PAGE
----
This article is a part of the START issue, a guide for all incoming Oregon State University students and their families going through START, which aims to help familiarize them with the campus, college life, academic success and more.
November 3 will mark a national election and potentially new leadership in the White House.
If incoming Oregon State University students or current students are unsure of how to register to vote, Darla Rush, the manager of Benton County Elections and Passports Division, said it’s as easy as logging onto the Oregon online voter registration page and getting signed up, if they have a valid Oregon driver’s license.
“If they do not have an Oregon Driver’s License, but have a Social Security Number, they must fill out the Voter’s Registration Card. This can be printed online, picked up at the post office or here at the courthouse,” Rush said.
When registering to vote, individuals are required to put an address down. Rush said it is up to students whether they want to put down their on-campus address or their permanent address back home. The voter must put a residence address—the address they live at. They then have the choice for their mailing address to use the one they live at or any address they would like their ballot mailed to.
After putting down an address, many first-time voters may see party affiliation as a decision between Democrat or Republican, but Rush said this isn’t the case.
“Voters have quite a lot of options when it comes to a political party. The major parties are Democrat and Republican. The minor parties are Constitution, Independent, Libertarian, Pacific Green, Progressive and Working Families,” Rush said. “They can also choose to not be a member of a party.”
Beyond simply voting, there are other avenues for OSU students to get involved politically on campus.
Ayla Bussel, former president of the College Democrats of OSU before graduating on June 13, coordinated with the Benton County Democrats to teach CDOSU members how to use the Voter Action Network, one of the leading providers of technology to Democratic campaigns. CDOSU also worked alongside College Democrats of America to host debate watch parties during the primaries to encourage student engagement in the upcoming 2020 election.
The College of Democrats of OSU support the ideals and values of the Democratic Party while also aiding Democratic candidates when possible. The group works to increase and invite civic engagement among students on campus who support Democratic causes, Bussel said.
“Anyone who is a student can join! There are no membership fees or dues. We strive to create an inclusive and welcoming atmosphere for all students,” Bussel said.
Benjamin Bailey, the former president of OSU’s College Republicans also encouraged students to get involved.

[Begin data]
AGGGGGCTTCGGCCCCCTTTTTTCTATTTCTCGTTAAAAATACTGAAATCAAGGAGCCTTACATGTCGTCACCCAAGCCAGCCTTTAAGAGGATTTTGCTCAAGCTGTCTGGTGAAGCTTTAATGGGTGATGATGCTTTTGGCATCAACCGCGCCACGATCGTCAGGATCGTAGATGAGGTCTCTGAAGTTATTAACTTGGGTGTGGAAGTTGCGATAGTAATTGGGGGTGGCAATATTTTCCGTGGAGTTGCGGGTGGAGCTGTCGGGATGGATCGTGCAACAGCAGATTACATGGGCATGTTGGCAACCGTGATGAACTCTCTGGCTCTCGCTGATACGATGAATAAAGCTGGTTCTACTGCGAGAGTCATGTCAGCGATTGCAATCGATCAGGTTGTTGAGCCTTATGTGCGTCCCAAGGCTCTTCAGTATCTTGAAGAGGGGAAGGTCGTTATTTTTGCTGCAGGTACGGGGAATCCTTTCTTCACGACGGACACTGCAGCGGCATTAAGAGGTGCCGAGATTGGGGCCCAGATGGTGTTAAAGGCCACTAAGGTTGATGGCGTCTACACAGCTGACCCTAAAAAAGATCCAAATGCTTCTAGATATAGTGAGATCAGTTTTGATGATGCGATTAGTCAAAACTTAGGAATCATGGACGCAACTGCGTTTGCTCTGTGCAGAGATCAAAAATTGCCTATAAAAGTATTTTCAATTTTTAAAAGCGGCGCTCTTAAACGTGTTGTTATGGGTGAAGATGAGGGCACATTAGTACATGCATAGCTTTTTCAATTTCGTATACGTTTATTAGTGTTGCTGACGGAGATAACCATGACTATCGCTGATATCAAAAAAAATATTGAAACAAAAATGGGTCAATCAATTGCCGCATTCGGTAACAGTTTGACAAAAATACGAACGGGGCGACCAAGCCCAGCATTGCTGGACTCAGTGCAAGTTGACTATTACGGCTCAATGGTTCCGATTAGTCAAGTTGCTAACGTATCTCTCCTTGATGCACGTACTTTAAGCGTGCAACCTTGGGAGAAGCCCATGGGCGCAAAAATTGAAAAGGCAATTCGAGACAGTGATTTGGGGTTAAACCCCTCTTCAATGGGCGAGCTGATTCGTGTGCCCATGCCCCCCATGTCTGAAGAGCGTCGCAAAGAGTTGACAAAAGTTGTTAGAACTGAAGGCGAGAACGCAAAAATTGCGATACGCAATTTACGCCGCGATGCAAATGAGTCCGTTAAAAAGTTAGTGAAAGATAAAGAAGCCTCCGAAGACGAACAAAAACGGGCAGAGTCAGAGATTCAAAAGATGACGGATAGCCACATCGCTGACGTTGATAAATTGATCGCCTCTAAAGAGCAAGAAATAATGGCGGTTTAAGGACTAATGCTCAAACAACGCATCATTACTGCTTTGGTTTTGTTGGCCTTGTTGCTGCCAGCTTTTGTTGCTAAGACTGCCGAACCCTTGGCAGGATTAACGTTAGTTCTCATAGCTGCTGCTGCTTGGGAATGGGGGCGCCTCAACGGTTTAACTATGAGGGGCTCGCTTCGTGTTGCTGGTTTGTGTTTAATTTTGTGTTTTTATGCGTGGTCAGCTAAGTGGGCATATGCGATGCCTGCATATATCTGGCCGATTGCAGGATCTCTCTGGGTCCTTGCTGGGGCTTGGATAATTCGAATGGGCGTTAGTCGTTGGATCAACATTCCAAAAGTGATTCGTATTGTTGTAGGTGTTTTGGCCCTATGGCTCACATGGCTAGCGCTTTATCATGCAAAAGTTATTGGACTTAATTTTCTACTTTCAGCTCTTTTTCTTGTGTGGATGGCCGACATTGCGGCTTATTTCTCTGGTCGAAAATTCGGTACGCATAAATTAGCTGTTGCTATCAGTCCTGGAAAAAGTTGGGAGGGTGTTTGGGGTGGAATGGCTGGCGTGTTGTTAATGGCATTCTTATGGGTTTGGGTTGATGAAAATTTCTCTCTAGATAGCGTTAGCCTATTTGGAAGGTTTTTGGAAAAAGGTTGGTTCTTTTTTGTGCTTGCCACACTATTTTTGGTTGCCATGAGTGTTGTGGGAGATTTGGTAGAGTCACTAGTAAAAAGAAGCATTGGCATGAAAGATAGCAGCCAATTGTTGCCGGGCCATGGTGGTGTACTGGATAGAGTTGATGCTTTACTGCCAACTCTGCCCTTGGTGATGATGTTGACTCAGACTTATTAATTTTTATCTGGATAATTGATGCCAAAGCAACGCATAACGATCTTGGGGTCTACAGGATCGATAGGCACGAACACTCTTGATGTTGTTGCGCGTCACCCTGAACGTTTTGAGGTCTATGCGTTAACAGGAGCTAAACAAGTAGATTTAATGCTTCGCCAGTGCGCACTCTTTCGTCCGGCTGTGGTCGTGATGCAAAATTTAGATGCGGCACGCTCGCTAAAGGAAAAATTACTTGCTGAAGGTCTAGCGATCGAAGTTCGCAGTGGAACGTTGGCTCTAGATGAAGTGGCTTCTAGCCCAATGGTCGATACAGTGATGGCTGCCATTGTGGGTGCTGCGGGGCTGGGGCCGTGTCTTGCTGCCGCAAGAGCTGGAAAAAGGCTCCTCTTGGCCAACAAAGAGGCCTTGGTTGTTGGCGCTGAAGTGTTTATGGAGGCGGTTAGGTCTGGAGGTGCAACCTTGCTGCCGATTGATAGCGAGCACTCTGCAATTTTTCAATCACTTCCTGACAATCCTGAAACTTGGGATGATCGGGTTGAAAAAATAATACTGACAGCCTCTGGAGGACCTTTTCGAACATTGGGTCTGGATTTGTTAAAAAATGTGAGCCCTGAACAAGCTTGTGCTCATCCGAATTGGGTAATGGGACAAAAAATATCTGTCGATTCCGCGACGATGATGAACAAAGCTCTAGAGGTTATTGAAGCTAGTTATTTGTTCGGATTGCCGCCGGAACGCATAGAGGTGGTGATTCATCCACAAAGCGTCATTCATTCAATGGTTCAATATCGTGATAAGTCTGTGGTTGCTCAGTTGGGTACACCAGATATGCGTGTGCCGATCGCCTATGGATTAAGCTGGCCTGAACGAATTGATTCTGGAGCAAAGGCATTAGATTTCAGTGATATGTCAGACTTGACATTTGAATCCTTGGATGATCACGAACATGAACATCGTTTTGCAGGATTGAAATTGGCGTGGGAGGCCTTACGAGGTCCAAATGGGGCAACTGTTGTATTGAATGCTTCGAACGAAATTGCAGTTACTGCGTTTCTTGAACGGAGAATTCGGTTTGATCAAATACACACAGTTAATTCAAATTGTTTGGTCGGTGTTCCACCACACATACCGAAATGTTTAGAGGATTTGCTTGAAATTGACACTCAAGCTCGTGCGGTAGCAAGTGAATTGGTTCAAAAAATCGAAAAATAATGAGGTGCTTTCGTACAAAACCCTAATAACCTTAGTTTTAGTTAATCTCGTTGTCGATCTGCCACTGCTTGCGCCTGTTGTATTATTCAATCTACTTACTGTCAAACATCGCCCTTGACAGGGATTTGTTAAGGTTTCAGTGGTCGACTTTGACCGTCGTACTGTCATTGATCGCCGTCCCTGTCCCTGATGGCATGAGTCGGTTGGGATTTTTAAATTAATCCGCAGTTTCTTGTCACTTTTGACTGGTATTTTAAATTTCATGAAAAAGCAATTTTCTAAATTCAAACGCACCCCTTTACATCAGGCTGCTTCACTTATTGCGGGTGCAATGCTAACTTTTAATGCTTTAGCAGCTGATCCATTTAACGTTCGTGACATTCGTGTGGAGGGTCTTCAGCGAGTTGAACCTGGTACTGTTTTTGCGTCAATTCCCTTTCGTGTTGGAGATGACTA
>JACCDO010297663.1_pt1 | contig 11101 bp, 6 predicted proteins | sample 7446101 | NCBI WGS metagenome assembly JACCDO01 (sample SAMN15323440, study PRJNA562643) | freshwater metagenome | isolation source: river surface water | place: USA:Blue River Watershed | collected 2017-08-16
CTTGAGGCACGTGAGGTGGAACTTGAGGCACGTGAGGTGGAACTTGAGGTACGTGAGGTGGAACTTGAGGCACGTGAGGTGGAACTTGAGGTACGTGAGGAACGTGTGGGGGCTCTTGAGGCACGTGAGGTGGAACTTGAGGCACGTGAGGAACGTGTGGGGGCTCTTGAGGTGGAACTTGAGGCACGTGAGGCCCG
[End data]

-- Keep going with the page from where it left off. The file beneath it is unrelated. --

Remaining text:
“Just about anyone can join, and as long as you’re an OSU student, it is pretty easy to become a voting member. We don’t discriminate whatsoever; one of my favorite people to have in our meetings last year was actually also a member of the College Democrats,” Bailey said. “He really helped drive some good conversations—he was also allowed to vote in our last election.”
The College Republicans work to support the election of Republican leaders, increase representation in OSU’s student government, help students vote and educate students about conservatism in Oregon, according to Bailey.
“One of the goals during that time [voting season] is to bring conservative candidates to campus. For instance, last year we brought Alek Skarlatos, international hero, and Republican candidate for District 4 to a meeting,” Bailey said.
In November 2018, Knute Buehler, a gubernatorial candidate who unsuccessfully ran against Gov. Kate Brown, visited campus to speak to students. Bailey said that in general during his time as president he hoped all members will work on campaigning, volunteering and making calls for various candidates or going out and canvassing.
For the College Democrats, members spend their time during voting season joining with OSU’s student government for non-partisan voter registration drives. Members also strive to increase student and youth participation and engagement within the political process.
“You gain a wonderful, thoughtful compassionate community of young people who are dedicated to helping create a better future,” Bussel said. “You will also build a political network in the state of Oregon that can connect you to job, internship, professional development and leadership opportunities.”
There is are a wide variety of other political groups such as Advocates for Freethought and Secularism, a science-belief based group, BridgeUSA, dedicated to bridging the often harsh political divide with empathy and many more found on the OSU Clubs & Organizations page.
One of the biggest benefits of being involved with a campus political group, Bailey said, is being allowed to be in a space where students can discuss their thoughts without judgement.
“It’s difficult to be able to have discussions about policies, events and values in situations where an entire class, as well as the professor, disagree with you,” Bailey said. “We provide a more balanced space where Republicans, Libertarians, and even Democrats can come and discuss things civilly without all the name-calling and blanket statements.”
A ballot drop box is currently located on the main floor of The Valley Library. The ballot drop box is scheduled to be relocated to an outside 24/7 accessible site.
We will update you as more information becomes available.